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Fashion under Socialism

Djurdja Bartlett

Source: Berg Encyclopedia of World Dress and Fashion. East Europe, Russia, and the Caucasus 2010

Encyclopedia entry

The relationship between dress and Socialism started in Soviet Russia following the 1917 Communist Revolution. When Soviet-style Socialism was introduced in East Europe in 1948, dress became an important ideological and practical issue in the countries under Soviet political control. However, the styles of garments, and the discourses in which they were embedded, were not homogeneous in the Soviet Union and the East European countries during the seventy-two years of Communist rule. Both similarit

Ukrainian Fashion, the 1940s to 1990s

Tetiana Bobchenko

Source: Berg Encyclopedia of World Dress and Fashion. East Europe, Russia, and the Caucasus 2010

Encyclopedia entry

Following the end of World War II, everyday life returned to normal very slowly in Soviet Ukraine. The opening of the Kyiv (the post-Soviet Ukrainian spelling of Kiev) House of Fashion in 1944 was one of the first so-called peacetime miracles. In the beginning, it was just a small workshop, and its staff brought their own irons and sewing machines. A few decades later, it employed five hundred college-educated designers, cutters, tailors, and embroidery artists and occupied a seven-story building

Ukraine

Natalie Kononenko

Source: Berg Encyclopedia of World Dress and Fashion. East Europe, Russia, and the Caucasus 2010

Encyclopedia entry

Ukraine is an ancient land of great natural resources that has supported human habitation since prehistoric times. Yet it has existed as an independent state only since 1991. Ukraine, Russia, and Belarus all developed from Rus’, a conglomeration of city-states headed by Kyiv (the Ukrainian spelling of the city otherwise known as Kiev), the capital of modern Ukraine. This state, which is often referred to as Kyivan Rus’, flourished in the tenth to twelfth centuries. After the collapse of Rus’ the

Geography and Climate: East Central Europe, the Baltic Countries, Russia, and the Caucasus

Pamela Smith

Source: Berg Encyclopedia of World Dress and Fashion. East Europe, Russia, and the Caucasus 2010

Encyclopedia entry

Central and East Europe extend from northern Germany to Russia’s Pacific coast. The expanse occupied today by Poland, Lithuania, Latvia, Estonia, Belarus, Ukraine, and Russia is punctuated only by the Ural Mountains. A wooded upland landscape covers the Czech Republic, rising eastward into the Carpathian Mountains. Much further east lie the Caucasus Mountains. For centuries the great plains offered easy access; evidence of Scythian dress has been found in southern Siberia, including shirts of Sib

Ukrainian Fashion Week

Zoya Zvinyatskovskaya

Source: Berg Encyclopedia of World Dress and Fashion. East Europe, Russia, and the Caucasus 2010

Encyclopedia entry

After the Soviet Union collapse and the proclamation of Ukrainian independence in 1991, the new country has witnessed a cultural revolution, involving fashion. In the execution of their collections, Ukrainian designers of the early 1990s lacked tradition and expertise to compete with their European colleagues, but craftsmanship was set off by conceptualism and original design ideas in emergent Ukrainian fashion. About five years of adventurous experiment finally led to the appearance of a Ukraini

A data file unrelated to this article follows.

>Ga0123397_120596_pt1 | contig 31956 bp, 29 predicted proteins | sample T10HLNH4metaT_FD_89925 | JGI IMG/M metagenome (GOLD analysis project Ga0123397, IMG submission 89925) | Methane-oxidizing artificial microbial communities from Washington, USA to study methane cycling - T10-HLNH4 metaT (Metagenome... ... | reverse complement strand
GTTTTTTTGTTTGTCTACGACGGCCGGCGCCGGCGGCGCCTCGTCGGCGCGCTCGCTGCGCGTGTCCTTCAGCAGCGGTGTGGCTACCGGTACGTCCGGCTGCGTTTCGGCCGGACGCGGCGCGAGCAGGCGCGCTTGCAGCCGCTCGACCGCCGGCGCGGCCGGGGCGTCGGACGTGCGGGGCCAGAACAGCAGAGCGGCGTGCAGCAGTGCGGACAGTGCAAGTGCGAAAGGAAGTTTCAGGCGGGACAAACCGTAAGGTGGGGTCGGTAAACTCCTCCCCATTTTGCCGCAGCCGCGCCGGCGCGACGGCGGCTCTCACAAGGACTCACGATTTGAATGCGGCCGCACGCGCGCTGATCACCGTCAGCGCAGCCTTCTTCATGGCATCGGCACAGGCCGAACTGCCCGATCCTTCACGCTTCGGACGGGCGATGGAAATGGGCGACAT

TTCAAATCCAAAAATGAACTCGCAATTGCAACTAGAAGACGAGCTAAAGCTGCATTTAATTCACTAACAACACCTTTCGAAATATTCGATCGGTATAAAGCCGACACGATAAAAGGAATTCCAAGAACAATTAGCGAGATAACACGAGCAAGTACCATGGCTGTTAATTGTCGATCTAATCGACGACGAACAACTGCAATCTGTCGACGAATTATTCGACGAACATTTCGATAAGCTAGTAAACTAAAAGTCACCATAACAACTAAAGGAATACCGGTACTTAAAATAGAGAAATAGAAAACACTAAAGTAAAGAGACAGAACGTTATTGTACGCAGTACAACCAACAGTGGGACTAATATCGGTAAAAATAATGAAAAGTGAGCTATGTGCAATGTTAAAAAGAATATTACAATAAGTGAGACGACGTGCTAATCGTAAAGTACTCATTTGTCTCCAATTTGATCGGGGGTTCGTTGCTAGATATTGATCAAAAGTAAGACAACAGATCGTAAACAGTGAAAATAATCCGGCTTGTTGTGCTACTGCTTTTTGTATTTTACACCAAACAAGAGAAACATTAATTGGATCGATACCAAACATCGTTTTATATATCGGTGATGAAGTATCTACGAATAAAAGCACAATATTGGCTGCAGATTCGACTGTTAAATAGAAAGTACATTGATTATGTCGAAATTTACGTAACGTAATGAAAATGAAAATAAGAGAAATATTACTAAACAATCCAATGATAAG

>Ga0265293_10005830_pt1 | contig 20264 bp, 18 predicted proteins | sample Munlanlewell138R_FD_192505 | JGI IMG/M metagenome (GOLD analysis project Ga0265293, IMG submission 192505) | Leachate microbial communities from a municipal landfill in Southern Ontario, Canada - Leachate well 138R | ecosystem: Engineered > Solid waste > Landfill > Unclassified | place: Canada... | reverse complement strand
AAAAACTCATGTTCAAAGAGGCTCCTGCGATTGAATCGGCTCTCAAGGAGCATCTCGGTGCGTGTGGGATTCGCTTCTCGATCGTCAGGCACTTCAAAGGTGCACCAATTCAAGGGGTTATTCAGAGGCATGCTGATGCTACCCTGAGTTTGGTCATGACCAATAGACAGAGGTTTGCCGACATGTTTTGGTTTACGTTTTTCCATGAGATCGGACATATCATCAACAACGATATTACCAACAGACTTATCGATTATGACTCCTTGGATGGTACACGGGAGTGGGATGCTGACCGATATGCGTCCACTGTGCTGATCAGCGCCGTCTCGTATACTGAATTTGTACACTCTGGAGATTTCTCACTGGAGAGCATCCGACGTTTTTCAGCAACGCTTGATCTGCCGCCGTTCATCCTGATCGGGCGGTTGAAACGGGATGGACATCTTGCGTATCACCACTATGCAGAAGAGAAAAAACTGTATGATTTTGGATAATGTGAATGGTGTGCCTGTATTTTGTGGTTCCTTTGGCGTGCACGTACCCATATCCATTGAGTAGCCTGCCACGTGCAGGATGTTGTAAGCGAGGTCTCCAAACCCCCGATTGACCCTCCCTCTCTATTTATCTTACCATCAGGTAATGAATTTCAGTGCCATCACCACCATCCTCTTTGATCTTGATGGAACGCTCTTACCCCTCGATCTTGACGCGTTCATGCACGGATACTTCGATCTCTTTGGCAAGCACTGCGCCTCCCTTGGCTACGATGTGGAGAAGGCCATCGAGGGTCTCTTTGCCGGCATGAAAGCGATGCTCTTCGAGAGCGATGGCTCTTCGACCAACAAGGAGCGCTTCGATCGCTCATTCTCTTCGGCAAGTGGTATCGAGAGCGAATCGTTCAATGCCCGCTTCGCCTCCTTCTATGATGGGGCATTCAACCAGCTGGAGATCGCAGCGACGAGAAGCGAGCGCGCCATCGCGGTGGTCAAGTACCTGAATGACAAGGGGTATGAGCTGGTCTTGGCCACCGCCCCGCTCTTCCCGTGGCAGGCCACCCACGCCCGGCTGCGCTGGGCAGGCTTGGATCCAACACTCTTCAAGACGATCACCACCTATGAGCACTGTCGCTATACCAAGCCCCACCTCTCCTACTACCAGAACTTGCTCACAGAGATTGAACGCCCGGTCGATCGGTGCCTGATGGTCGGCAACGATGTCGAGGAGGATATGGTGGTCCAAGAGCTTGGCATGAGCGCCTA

Book chapter

Attempts to locate relevant written documents, certificates, or testimonies that might shed light on these unique structures proved fruitless. The records of many communities in the Ukraine were lost in a fire that broke out in the central archives in Lvov after World War II. No references were found of the Jewish burial societies in the Ukraine, in pinkasim (memorial volumes of the communities) nor in Yizkor (Remembrance) books, personal memoirs, literary works, or other kinds of documentation.

On the Antiquity of East European Bridal Clothing

E. J. W. Barber

Source: Folk Dress in Europe and Anatolia. Beliefs about Protection and Fertility 1999

Book chapter

A clearer notion of how the Eastern Europeans generally viewed the matter of “brides” can be culled from Algirdas J. Greimas’ description of the Lithuanian term marti:

Living Textile Traditions of the Carpathians

Mary B. Kelly

Source: Folk Dress in Europe and Anatolia. Beliefs about Protection and Fertility 1999

Book chapter

Separated by its mountainous location and distinctive in its folk ways, the Carpathian area was closed to Western visitors from the Stalin years until the breakup of the Soviet Union because of sensitive defense installations. But the mountainous areas have long been inaccessible even to local travelers. Winter renders many area roads impassable, and some villages are so high that no roads reach them, even today.

Introduction: Folk Dress, bath-house (pirts) supernatural Supernatural Beliefs, and the Body

Linda Welters

Source: Folk Dress in Europe and Anatolia. Beliefs about Protection and Fertility 1999

Book chapter

Before discussing the theoretical underpinnings of beliefs about protection and fertility, it is necessary to define some of the terms used by the contributors to this book. Of prime importance is the meaning of folk and folklore, because it affects our understanding of folk dress.

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